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MILWAUKEE – Ryan Jeffers saw the ball he lofted to left field drop just beyond the wall, and the outstretched glove of Milwaukee Brewers left fielder Christian Yelich, and he broke into a smile while pumping his fist as he rounded first base.

The hex was finally lifted.

Jeffers hit a go-ahead three-run homer in the seventh inning Wednesday, ending the club's 41-inning homerless streak, and it was the first hit of the season for Jeffers. He maintained his smile throughout almost his entire home run trot as the Twins ended their season-opening road trip with a 7-3 victory at American Family Field.

"I know it's a big win for us," said Jeffers, chuckling that it felt that way only five games into the season. "I feel like we needed that win going home and not to lose three straight, and to get the offense clicking."

The Twins erupted for a five-run seventh inning, matching what was their highest run total in a game this year. Alex Kirilloff, who had a career-high four hits, and Byron Buxton opened the inning with back-to-back doubles. Carlos Correa hit a game-tying single to left field, with Buxton scoring from second despite briefly stopping at third base.

With two outs, Jeffers ended a seven-pitch at-bat against Brewers reliever Bryse Wilson when he connected on an elevated fastball, his first hit in 14 at-bats. Jeffers realized a small issue in his mechanics when he watched side-by-side video from his swing last year with hitting coach David Popkins on Monday. It was the Twins' first homer since Royce Lewis homered in the first inning on Opening Day.

"It's not a great feeling not being able to hit the ball as a team," Jeffers said. "[Kirilloff] has been phenomenal, but as a unit, we haven't been swinging it great."

BOXSCORE: Twins 7, Milwaukee 3

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The Twins had a slow start to the season offensively — a .188 batting average, one homer and 11 runs in their first four games — and they kept telling themselves it was such a small sample size. There was no need to panic.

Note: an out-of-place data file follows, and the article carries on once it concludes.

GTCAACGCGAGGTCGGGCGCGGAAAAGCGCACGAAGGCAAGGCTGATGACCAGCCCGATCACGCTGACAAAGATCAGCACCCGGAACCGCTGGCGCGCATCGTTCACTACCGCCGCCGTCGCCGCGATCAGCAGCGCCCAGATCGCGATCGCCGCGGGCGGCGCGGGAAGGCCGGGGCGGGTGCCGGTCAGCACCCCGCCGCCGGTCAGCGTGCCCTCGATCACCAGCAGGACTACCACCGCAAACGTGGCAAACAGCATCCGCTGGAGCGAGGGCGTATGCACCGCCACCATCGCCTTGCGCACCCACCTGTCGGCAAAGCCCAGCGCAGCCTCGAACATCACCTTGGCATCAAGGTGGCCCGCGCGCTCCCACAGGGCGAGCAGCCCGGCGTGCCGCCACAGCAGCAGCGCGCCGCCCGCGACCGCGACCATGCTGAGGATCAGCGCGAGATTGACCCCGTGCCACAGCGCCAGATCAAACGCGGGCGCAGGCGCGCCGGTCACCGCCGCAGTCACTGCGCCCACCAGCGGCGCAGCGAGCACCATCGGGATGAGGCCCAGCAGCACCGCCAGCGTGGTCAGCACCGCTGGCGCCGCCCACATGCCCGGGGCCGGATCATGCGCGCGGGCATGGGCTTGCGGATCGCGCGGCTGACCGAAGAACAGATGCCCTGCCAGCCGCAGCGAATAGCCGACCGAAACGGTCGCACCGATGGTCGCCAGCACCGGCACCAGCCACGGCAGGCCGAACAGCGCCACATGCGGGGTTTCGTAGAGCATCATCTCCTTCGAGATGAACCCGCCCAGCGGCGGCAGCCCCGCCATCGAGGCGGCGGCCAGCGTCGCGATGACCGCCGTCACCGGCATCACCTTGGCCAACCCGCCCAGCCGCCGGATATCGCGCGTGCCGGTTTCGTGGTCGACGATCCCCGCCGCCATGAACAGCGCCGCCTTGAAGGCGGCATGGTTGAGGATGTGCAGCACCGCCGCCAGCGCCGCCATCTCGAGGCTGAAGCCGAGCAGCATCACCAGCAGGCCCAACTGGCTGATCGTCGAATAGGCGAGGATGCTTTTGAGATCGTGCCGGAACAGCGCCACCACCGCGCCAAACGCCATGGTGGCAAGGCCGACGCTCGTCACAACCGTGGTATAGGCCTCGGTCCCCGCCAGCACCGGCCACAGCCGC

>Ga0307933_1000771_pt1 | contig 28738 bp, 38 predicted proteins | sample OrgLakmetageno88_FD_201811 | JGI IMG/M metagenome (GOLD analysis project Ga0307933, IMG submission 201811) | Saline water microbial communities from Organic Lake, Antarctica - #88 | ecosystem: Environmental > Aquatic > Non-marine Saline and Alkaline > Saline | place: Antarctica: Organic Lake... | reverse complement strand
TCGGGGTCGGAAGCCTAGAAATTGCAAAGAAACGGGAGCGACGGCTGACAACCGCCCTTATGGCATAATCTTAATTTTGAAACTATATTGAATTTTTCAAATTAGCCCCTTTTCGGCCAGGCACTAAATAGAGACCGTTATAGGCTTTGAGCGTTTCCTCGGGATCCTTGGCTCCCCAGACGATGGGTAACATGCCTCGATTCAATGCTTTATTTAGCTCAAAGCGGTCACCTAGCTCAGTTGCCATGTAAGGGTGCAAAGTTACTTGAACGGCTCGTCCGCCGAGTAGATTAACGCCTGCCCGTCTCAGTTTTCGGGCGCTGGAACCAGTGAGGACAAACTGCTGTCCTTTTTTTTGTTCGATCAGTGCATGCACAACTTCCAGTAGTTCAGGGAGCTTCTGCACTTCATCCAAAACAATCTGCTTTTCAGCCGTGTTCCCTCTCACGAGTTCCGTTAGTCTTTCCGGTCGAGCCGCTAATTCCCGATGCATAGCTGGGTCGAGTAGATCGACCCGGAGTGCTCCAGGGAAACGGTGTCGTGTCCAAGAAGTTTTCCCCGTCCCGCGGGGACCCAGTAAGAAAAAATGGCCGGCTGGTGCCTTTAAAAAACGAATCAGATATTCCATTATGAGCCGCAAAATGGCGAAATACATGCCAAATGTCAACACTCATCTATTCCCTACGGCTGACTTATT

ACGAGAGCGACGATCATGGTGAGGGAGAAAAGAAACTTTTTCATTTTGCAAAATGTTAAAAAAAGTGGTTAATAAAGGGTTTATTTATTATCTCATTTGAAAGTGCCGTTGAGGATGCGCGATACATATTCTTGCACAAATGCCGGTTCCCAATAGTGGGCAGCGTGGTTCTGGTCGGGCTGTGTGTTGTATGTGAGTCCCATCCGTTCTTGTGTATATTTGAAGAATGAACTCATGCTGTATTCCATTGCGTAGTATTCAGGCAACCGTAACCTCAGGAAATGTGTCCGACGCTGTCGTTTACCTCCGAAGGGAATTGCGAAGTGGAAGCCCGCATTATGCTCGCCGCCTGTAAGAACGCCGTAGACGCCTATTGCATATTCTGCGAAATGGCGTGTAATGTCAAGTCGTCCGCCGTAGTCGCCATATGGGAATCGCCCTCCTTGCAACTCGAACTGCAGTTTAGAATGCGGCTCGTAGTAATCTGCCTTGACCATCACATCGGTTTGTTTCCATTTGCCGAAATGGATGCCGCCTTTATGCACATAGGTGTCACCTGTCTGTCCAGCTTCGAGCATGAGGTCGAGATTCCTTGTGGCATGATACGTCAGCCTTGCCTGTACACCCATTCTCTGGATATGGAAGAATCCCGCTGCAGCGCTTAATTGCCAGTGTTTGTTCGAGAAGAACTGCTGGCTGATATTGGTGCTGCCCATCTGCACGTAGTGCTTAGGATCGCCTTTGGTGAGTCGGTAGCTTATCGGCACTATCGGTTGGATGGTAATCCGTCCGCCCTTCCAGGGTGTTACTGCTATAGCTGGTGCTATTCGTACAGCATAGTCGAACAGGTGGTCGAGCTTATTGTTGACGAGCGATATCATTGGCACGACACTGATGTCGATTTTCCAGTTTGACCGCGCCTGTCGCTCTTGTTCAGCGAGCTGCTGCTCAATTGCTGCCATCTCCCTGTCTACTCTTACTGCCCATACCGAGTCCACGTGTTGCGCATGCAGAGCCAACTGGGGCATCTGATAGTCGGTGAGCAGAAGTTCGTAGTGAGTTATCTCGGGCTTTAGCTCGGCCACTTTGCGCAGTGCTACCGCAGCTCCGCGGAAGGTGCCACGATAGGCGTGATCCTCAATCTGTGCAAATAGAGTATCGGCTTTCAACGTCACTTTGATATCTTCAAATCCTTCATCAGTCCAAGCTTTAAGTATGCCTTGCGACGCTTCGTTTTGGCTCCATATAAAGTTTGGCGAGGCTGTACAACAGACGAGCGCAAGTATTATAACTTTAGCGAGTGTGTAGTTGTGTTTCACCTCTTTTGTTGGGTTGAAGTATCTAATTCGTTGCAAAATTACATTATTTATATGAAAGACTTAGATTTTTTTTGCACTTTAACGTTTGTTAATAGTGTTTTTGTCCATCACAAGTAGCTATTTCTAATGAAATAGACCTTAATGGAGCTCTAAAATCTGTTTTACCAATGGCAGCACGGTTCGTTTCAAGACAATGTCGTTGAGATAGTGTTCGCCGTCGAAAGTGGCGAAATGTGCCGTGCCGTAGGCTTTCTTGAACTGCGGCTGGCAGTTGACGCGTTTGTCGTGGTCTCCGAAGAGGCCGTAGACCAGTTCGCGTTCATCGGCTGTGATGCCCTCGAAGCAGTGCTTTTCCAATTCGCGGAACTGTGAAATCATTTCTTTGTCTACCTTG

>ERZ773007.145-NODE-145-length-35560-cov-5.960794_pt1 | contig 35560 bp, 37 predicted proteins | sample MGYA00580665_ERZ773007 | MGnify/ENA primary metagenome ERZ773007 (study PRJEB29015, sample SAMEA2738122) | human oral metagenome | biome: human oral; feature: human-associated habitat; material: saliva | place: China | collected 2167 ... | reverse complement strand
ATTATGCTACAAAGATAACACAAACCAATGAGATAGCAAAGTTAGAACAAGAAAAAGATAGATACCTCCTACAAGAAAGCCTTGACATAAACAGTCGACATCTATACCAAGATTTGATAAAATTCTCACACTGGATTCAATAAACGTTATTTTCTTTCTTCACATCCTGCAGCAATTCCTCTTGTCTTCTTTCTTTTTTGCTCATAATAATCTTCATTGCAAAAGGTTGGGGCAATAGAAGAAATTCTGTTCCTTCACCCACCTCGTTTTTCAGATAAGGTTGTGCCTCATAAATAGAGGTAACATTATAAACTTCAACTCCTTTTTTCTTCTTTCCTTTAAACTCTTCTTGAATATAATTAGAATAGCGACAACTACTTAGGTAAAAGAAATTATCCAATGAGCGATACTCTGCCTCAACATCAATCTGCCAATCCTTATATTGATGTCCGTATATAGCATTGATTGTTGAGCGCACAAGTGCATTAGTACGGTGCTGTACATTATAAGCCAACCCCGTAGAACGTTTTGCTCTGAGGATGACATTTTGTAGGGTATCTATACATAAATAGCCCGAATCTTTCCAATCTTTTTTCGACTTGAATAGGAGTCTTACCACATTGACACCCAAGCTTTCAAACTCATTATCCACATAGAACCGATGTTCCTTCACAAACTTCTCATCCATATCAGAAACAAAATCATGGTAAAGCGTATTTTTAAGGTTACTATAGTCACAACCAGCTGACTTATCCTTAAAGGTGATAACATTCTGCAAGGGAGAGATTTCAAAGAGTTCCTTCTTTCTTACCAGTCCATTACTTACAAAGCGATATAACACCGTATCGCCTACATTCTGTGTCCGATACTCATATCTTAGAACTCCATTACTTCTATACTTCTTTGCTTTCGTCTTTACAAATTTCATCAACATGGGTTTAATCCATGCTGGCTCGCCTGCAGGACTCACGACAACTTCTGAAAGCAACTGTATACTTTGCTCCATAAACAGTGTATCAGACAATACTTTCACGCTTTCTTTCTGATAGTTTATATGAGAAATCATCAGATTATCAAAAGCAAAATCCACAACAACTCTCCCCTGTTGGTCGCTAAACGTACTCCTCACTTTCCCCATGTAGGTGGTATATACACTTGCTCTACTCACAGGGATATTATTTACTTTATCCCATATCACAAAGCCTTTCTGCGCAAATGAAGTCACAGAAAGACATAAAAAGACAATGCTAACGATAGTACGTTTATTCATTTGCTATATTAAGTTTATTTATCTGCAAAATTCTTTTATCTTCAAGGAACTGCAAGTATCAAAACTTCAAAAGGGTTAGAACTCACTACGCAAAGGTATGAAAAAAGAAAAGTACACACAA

When the Twins loaded the bases with two outs in the fourth inning Wednesday, Manuel Margot thought dropping a surprise bunt was the best option to sustain a rally. Margot pushed the bunt a little too far to third base, and he was thrown out by a split-second at first base to end the inning, after a safe call was overturned via replay review.

"I was surprised when I saw it," Twins manager Rocco Baldelli said. "I wasn't really expecting that. He's up there to hit a double against a lefthanded pitcher."

Two pitches after Margot's surprise bunt failed, Twins starter Chris Paddack served up a solo homer to Rhys Hoskins on a changeup that hung over the middle of the plate.

Until the Twins' five-run outburst in the seventh inning, every time it looked like the Twins' offense was ready to take a step forward, they stumbled. They went hitless in their first six at-bats with a runner in scoring position. Margot had entered as a pinch-hitter for Edouard Julien when the Brewers brought in lefty reliever Hoby Milner, and his bunt backfired.

The Twins scored a run in the fifth inning after Kirilloff and Buxton opened with back-to-back singles, and Correa drew a walk to load the bases with one out. Carlos Santana drove in a run with a fielder's choice ground ball, but the rally fizzled when Willi Castro lined out to right field.

During spring training, Baldelli spoke to hitters about finding ways to win without hitting homers early in the season. He figured opening in Kansas City, a place with a vast outfield, the colder weather and three off days in the first eight days of the season would likely zap power.

"We've had some nice at-bats with people on base and how many times are you going to line out?" Baldelli said. "I'm not saying we've had 10 of them but I'm saying we've had a good handful of them. You can't keep doing that. At some point, some of them are going to go over the fence, some of them are going to find gaps."

It took five games, but, finally, the Twins saw their momentum change.